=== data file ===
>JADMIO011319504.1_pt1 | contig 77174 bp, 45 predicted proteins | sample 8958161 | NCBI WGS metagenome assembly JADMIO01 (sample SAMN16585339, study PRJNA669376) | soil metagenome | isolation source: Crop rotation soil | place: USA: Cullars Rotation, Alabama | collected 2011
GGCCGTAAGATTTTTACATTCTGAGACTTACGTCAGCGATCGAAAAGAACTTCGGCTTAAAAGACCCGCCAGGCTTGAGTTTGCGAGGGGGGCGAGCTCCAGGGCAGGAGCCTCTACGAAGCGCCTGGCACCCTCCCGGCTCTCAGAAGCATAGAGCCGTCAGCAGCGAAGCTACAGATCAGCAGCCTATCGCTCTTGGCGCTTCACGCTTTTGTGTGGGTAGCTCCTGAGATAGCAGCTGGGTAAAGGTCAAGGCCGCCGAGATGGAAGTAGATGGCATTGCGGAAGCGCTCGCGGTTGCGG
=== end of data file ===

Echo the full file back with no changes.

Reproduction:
>JADMIO011319504.1_pt1 | contig 77174 bp, 45 predicted proteins | sample 8958161 | NCBI WGS metagenome assembly JADMIO01 (sample SAMN16585339, study PRJNA669376) | soil metagenome | isolation source: Crop rotation soil | place: USA: Cullars Rotation, Alabama | collected 2011
GGCCGTAAGATTTTTACATTCTGAGACTTACGTCAGCGATCGAAAAGAACTTCGGCTTAAAAGACCCGCCAGGCTTGAGTTTGCGAGGGGGGCGAGCTCCAGGGCAGGAGCCTCTACGAAGCGCCTGGCACCCTCCCGGCTCTCAGAAGCATAGAGCCGTCAGCAGCGAAGCTACAGATCAGCAGCCTATCGCTCTTGGCGCTTCACGCTTTTGTGTGGGTAGCTCCTGAGATAGCAGCTGGGTAAAGGTCAAGGCCGCCGAGATGGAAGTAGATGGCATTGCGGAAGCGCTCGCGGTTGCGG